In this case, real simple. The back of each Atelier card shows a graphic made up of hearts, spades, clubs and diamonds arranged in a circle. Padbury said the design for the $19 playing-card set was inspired by the opening credits of the 2006 James Bond film “Casino Royale.” The card face shows the number and suit on two corners, instead of the usual four, in a diminutive typeface — leaving an expanse of blank space in the middle.
“The most important part is the bit in the corner because that’s what you see when you’re holding the cards,” Padbury said in an interview. “So you end up with this really beautiful, clean design.”
Padbury’s project proves that the Apple halo can be applied to just about any product, including something as boring as playing cards. Atelier exceeded its goal of raising $7,500 on the crowdfunding site Kickstarter within two days. Apple followers are helping to raise Padbury’s profile, thanks partly to a write-up by blogger John Gruber urging his readers to “pile on and make this project a big hit.” Atelier is now at more than $31,000 with about three weeks to go.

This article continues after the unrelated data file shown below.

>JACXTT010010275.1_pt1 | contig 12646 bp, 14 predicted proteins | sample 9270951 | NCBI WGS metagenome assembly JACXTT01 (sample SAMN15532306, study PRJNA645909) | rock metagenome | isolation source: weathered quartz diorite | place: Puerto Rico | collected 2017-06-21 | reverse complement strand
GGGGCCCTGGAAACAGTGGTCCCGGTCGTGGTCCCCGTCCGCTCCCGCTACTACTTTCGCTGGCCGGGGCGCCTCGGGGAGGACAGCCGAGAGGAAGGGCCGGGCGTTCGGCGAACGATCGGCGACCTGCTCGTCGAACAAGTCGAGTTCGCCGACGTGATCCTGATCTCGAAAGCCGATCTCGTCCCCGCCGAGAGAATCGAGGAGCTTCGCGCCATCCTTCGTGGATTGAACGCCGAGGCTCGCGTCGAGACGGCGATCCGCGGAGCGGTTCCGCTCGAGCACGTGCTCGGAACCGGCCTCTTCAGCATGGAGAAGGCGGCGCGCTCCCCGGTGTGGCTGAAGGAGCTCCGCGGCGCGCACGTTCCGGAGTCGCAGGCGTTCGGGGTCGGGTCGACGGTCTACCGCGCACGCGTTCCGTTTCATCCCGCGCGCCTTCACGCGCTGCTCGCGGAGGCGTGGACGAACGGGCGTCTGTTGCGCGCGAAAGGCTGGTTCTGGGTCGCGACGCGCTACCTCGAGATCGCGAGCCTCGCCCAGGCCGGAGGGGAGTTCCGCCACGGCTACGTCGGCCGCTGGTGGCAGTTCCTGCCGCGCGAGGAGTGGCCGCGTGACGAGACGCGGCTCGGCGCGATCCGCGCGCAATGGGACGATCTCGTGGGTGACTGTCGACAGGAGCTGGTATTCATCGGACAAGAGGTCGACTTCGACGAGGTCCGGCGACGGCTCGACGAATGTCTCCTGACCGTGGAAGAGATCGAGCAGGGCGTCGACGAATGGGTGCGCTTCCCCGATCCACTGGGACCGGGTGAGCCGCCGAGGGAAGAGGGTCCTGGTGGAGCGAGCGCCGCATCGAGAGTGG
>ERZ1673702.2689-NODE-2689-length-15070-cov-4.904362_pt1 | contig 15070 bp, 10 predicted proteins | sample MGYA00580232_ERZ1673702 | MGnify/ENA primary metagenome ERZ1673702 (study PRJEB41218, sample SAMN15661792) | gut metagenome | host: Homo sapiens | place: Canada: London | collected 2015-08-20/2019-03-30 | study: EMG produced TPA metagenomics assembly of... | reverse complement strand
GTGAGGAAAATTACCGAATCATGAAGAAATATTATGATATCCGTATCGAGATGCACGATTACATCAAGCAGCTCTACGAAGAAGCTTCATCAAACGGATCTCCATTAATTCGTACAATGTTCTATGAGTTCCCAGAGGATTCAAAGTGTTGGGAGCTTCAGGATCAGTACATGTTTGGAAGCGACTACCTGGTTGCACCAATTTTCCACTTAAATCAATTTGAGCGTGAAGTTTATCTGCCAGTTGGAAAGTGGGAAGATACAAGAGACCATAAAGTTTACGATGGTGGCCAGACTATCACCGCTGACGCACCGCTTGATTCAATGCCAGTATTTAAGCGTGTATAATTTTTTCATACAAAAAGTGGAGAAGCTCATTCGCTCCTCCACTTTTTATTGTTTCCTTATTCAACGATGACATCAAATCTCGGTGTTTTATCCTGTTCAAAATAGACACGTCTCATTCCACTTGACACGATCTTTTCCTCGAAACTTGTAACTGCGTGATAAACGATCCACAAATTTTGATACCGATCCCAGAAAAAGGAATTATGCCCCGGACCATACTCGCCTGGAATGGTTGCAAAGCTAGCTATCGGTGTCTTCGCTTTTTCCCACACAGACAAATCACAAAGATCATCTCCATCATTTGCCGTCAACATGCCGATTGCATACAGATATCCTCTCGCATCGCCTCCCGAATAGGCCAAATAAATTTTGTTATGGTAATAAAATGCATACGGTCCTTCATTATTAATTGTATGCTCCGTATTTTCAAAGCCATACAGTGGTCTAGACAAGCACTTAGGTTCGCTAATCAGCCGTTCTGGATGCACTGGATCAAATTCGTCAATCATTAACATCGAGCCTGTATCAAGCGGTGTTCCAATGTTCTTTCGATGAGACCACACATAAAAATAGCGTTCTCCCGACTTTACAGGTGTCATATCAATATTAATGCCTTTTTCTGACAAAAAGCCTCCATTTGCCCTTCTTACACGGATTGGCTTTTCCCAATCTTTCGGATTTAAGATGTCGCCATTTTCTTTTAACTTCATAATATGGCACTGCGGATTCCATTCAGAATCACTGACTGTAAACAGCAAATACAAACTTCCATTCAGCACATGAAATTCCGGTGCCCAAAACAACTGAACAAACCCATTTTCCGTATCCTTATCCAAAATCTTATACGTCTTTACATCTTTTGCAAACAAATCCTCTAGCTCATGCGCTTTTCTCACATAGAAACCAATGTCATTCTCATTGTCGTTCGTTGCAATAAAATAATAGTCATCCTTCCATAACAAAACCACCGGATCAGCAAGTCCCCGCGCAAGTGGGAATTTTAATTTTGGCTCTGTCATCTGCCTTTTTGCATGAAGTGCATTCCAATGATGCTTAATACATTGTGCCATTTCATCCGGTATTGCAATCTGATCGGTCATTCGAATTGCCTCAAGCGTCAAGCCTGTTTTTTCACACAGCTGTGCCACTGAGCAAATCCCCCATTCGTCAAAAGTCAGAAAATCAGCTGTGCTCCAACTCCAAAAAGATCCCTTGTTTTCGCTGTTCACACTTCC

It’s not just the design of the cards that draws on Apple’s aesthetic. Padbury emulates the company’s approach to marketing its products.
In a pitch to prospective backers on Kickstarter, the video opens with Padbury set against a black background. It ends with a line that could come from almost any Apple keynote: “I’m really excited to bring this project to life, and I think you’ll find the end results will be pretty incredible.”
Padbury, who worked on programs such as iPhoto and iMovie during his three years at Apple, speaks in the same deliberate, mellifluous quality of the oft-parodied Jony Ive promos. Padbury punctuates his statements with the familiar, breathless descriptions of arcane design elements. He even has a cool Aussie accent.
“Playing cards have been around for hundreds of years,” Padbury told me. “I wanted to approach it as though there was no history.”